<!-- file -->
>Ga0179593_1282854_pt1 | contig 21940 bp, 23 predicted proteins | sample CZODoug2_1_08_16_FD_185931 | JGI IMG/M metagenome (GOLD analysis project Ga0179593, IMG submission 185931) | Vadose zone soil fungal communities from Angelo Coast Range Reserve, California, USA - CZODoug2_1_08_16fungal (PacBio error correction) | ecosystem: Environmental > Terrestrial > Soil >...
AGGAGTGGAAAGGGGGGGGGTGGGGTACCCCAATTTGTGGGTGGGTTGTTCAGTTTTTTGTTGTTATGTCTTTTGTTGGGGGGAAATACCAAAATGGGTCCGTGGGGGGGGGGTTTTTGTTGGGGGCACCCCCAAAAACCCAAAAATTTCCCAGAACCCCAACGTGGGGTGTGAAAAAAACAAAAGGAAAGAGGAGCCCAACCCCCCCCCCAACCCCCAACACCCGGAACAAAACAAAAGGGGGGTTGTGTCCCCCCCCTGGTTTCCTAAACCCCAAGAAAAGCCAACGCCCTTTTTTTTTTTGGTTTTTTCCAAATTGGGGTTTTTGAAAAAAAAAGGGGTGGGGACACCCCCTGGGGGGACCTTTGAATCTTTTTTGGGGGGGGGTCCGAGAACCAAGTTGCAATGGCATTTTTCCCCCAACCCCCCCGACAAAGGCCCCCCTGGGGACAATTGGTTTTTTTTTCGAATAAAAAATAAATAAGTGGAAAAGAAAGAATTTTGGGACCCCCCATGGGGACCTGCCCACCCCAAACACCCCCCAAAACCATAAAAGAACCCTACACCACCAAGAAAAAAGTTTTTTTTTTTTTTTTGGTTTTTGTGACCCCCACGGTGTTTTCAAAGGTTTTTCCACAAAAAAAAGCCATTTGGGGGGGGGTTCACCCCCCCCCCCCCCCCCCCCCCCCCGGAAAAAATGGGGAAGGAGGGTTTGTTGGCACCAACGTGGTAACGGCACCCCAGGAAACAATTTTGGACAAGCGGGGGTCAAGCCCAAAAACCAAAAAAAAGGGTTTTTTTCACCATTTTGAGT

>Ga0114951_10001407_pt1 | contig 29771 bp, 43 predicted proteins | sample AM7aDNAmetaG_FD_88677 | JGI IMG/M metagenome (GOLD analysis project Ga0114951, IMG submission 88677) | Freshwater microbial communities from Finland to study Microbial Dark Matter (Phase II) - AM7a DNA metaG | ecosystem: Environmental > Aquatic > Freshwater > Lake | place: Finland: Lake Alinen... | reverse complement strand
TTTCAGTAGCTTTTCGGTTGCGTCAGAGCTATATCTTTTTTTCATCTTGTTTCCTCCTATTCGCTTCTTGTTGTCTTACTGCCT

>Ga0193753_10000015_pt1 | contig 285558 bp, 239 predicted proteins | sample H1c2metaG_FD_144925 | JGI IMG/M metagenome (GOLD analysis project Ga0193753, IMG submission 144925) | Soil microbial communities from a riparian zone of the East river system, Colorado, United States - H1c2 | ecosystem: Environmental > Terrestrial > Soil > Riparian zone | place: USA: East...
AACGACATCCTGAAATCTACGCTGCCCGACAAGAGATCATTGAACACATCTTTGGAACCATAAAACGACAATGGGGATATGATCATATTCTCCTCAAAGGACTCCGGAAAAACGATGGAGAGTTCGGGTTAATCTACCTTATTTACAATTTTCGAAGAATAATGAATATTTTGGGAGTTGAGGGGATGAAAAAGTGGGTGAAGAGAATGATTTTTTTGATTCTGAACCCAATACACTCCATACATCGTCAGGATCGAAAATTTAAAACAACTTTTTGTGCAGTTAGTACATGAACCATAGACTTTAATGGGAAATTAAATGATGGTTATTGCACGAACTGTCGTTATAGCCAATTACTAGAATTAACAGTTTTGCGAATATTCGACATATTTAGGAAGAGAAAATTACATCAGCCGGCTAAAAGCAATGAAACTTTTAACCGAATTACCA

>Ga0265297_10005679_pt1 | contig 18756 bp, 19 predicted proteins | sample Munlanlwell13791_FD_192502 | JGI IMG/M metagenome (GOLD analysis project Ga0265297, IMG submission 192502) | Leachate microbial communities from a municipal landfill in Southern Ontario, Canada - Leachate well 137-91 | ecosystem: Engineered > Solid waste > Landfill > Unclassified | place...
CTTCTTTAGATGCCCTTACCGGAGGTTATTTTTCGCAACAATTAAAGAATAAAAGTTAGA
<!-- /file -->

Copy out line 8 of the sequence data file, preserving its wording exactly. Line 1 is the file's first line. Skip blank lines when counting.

CTTCTTTAGATGCCCTTACCGGAGGTTATTTTTCGCAACAATTAAAGAATAAAAGTTAGA